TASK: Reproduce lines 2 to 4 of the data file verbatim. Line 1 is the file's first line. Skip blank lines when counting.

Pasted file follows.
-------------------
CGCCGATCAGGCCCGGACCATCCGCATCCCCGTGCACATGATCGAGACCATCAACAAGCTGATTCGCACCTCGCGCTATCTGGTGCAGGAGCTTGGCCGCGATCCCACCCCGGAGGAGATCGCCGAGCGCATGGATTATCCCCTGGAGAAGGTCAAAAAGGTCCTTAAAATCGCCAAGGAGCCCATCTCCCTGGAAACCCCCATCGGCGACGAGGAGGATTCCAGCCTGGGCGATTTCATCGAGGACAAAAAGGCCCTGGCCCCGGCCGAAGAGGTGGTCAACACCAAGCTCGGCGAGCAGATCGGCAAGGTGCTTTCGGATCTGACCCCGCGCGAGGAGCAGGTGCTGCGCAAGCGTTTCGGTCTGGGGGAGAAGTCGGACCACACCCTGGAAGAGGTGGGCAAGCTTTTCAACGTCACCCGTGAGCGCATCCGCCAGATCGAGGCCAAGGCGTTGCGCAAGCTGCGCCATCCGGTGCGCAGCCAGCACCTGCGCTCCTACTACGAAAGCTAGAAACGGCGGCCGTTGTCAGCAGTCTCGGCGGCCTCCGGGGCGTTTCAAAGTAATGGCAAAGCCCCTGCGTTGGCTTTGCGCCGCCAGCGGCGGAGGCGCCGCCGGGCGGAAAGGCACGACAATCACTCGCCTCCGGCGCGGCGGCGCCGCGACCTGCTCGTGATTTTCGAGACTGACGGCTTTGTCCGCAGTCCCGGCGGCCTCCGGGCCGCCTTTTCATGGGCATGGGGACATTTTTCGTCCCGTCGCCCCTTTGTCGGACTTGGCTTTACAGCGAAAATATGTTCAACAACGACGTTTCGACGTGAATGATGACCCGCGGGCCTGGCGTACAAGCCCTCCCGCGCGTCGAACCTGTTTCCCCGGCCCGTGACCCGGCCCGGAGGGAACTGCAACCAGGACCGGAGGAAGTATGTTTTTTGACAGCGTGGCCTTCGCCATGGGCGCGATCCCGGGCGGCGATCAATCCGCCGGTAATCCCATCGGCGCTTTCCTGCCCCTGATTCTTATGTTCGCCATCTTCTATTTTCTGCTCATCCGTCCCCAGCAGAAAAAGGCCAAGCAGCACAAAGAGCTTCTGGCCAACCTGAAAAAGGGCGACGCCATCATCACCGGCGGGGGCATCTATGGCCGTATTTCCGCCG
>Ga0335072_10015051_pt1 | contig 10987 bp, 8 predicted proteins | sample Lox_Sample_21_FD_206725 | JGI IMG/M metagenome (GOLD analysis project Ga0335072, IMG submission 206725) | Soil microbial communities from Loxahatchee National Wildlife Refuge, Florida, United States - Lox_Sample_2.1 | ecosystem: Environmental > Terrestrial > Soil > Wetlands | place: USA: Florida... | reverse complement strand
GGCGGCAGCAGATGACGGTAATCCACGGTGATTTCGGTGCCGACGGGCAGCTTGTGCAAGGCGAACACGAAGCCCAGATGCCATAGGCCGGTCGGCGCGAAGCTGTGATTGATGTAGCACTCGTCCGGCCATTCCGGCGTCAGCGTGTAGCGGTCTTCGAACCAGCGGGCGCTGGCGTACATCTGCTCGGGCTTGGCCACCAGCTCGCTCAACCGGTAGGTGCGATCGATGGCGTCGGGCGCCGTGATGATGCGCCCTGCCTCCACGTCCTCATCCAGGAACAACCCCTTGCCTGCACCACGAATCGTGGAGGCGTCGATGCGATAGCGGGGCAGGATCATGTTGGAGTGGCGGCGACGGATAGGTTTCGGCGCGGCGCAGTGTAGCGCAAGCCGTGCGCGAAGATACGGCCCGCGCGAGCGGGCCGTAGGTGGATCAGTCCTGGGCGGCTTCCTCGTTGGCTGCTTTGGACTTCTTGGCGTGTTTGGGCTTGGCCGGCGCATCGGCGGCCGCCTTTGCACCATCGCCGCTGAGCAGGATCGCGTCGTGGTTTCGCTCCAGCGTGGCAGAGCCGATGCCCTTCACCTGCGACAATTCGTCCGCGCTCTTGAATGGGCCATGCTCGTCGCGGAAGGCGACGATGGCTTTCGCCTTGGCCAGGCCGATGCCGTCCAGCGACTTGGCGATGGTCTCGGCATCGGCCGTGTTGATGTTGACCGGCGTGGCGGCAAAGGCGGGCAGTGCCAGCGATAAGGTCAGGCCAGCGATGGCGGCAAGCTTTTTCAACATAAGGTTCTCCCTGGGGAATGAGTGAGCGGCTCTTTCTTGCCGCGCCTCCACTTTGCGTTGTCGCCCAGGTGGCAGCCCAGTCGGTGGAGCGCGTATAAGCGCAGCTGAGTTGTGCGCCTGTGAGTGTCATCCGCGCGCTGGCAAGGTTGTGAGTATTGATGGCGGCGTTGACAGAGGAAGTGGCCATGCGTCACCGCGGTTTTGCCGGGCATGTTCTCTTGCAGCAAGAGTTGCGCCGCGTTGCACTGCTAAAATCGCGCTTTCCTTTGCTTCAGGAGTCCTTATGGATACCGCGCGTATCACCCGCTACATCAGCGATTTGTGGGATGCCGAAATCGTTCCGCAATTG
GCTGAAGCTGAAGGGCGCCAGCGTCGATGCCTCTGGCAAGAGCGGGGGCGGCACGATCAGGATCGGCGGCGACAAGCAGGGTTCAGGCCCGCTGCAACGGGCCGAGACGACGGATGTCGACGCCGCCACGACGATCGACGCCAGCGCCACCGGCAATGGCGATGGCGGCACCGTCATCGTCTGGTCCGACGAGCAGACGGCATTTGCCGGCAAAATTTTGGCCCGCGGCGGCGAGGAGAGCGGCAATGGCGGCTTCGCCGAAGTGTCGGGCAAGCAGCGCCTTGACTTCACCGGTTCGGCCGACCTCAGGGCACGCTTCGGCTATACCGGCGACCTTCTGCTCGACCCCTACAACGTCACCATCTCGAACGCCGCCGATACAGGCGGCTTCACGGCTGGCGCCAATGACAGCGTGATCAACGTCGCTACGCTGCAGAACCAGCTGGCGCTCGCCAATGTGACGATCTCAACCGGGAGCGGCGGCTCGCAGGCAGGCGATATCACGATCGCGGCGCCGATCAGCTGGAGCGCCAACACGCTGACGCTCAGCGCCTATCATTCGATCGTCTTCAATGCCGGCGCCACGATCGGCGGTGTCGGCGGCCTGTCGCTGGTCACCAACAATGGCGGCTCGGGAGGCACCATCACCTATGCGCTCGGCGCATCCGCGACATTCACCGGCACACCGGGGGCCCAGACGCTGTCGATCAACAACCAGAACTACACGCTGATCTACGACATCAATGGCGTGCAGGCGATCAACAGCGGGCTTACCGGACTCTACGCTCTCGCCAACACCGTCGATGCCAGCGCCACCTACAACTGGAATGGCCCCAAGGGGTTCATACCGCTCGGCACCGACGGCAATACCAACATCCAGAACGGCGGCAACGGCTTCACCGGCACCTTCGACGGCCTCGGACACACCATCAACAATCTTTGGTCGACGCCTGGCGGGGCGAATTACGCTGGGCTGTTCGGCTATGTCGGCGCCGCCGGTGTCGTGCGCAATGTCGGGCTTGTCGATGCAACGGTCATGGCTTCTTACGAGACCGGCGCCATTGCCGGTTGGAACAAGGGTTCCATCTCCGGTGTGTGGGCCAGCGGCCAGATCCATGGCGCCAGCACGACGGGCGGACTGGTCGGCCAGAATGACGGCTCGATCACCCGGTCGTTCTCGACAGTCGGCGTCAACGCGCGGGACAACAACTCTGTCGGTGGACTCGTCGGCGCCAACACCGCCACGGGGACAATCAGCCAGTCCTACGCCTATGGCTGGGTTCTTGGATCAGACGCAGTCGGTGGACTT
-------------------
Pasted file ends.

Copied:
>Ga0335072_10015051_pt1 | contig 10987 bp, 8 predicted proteins | sample Lox_Sample_21_FD_206725 | JGI IMG/M metagenome (GOLD analysis project Ga0335072, IMG submission 206725) | Soil microbial communities from Loxahatchee National Wildlife Refuge, Florida, United States - Lox_Sample_2.1 | ecosystem: Environmental > Terrestrial > Soil > Wetlands | place: USA: Florida... | reverse complement strand
GGCGGCAGCAGATGACGGTAATCCACGGTGATTTCGGTGCCGACGGGCAGCTTGTGCAAGGCGAACACGAAGCCCAGATGCCATAGGCCGGTCGGCGCGAAGCTGTGATTGATGTAGCACTCGTCCGGCCATTCCGGCGTCAGCGTGTAGCGGTCTTCGAACCAGCGGGCGCTGGCGTACATCTGCTCGGGCTTGGCCACCAGCTCGCTCAACCGGTAGGTGCGATCGATGGCGTCGGGCGCCGTGATGATGCGCCCTGCCTCCACGTCCTCATCCAGGAACAACCCCTTGCCTGCACCACGAATCGTGGAGGCGTCGATGCGATAGCGGGGCAGGATCATGTTGGAGTGGCGGCGACGGATAGGTTTCGGCGCGGCGCAGTGTAGCGCAAGCCGTGCGCGAAGATACGGCCCGCGCGAGCGGGCCGTAGGTGGATCAGTCCTGGGCGGCTTCCTCGTTGGCTGCTTTGGACTTCTTGGCGTGTTTGGGCTTGGCCGGCGCATCGGCGGCCGCCTTTGCACCATCGCCGCTGAGCAGGATCGCGTCGTGGTTTCGCTCCAGCGTGGCAGAGCCGATGCCCTTCACCTGCGACAATTCGTCCGCGCTCTTGAATGGGCCATGCTCGTCGCGGAAGGCGACGATGGCTTTCGCCTTGGCCAGGCCGATGCCGTCCAGCGACTTGGCGATGGTCTCGGCATCGGCCGTGTTGATGTTGACCGGCGTGGCGGCAAAGGCGGGCAGTGCCAGCGATAAGGTCAGGCCAGCGATGGCGGCAAGCTTTTTCAACATAAGGTTCTCCCTGGGGAATGAGTGAGCGGCTCTTTCTTGCCGCGCCTCCACTTTGCGTTGTCGCCCAGGTGGCAGCCCAGTCGGTGGAGCGCGTATAAGCGCAGCTGAGTTGTGCGCCTGTGAGTGTCATCCGCGCGCTGGCAAGGTTGTGAGTATTGATGGCGGCGTTGACAGAGGAAGTGGCCATGCGTCACCGCGGTTTTGCCGGGCATGTTCTCTTGCAGCAAGAGTTGCGCCGCGTTGCACTGCTAAAATCGCGCTTTCCTTTGCTTCAGGAGTCCTTATGGATACCGCGCGTATCACCCGCTACATCAGCGATTTGTGGGATGCCGAAATCGTTCCGCAATTG
GCTGAAGCTGAAGGGCGCCAGCGTCGATGCCTCTGGCAAGAGCGGGGGCGGCACGATCAGGATCGGCGGCGACAAGCAGGGTTCAGGCCCGCTGCAACGGGCCGAGACGACGGATGTCGACGCCGCCACGACGATCGACGCCAGCGCCACCGGCAATGGCGATGGCGGCACCGTCATCGTCTGGTCCGACGAGCAGACGGCATTTGCCGGCAAAATTTTGGCCCGCGGCGGCGAGGAGAGCGGCAATGGCGGCTTCGCCGAAGTGTCGGGCAAGCAGCGCCTTGACTTCACCGGTTCGGCCGACCTCAGGGCACGCTTCGGCTATACCGGCGACCTTCTGCTCGACCCCTACAACGTCACCATCTCGAACGCCGCCGATACAGGCGGCTTCACGGCTGGCGCCAATGACAGCGTGATCAACGTCGCTACGCTGCAGAACCAGCTGGCGCTCGCCAATGTGACGATCTCAACCGGGAGCGGCGGCTCGCAGGCAGGCGATATCACGATCGCGGCGCCGATCAGCTGGAGCGCCAACACGCTGACGCTCAGCGCCTATCATTCGATCGTCTTCAATGCCGGCGCCACGATCGGCGGTGTCGGCGGCCTGTCGCTGGTCACCAACAATGGCGGCTCGGGAGGCACCATCACCTATGCGCTCGGCGCATCCGCGACATTCACCGGCACACCGGGGGCCCAGACGCTGTCGATCAACAACCAGAACTACACGCTGATCTACGACATCAATGGCGTGCAGGCGATCAACAGCGGGCTTACCGGACTCTACGCTCTCGCCAACACCGTCGATGCCAGCGCCACCTACAACTGGAATGGCCCCAAGGGGTTCATACCGCTCGGCACCGACGGCAATACCAACATCCAGAACGGCGGCAACGGCTTCACCGGCACCTTCGACGGCCTCGGACACACCATCAACAATCTTTGGTCGACGCCTGGCGGGGCGAATTACGCTGGGCTGTTCGGCTATGTCGGCGCCGCCGGTGTCGTGCGCAATGTCGGGCTTGTCGATGCAACGGTCATGGCTTCTTACGAGACCGGCGCCATTGCCGGTTGGAACAAGGGTTCCATCTCCGGTGTGTGGGCCAGCGGCCAGATCCATGGCGCCAGCACGACGGGCGGACTGGTCGGCCAGAATGACGGCTCGATCACCCGGTCGTTCTCGACAGTCGGCGTCAACGCGCGGGACAACAACTCTGTCGGTGGACTCGTCGGCGCCAACACCGCCACGGGGACAATCAGCCAGTCCTACGCCTATGGCTGGGTTCTTGGATCAGACGCAGTCGGTGGACTT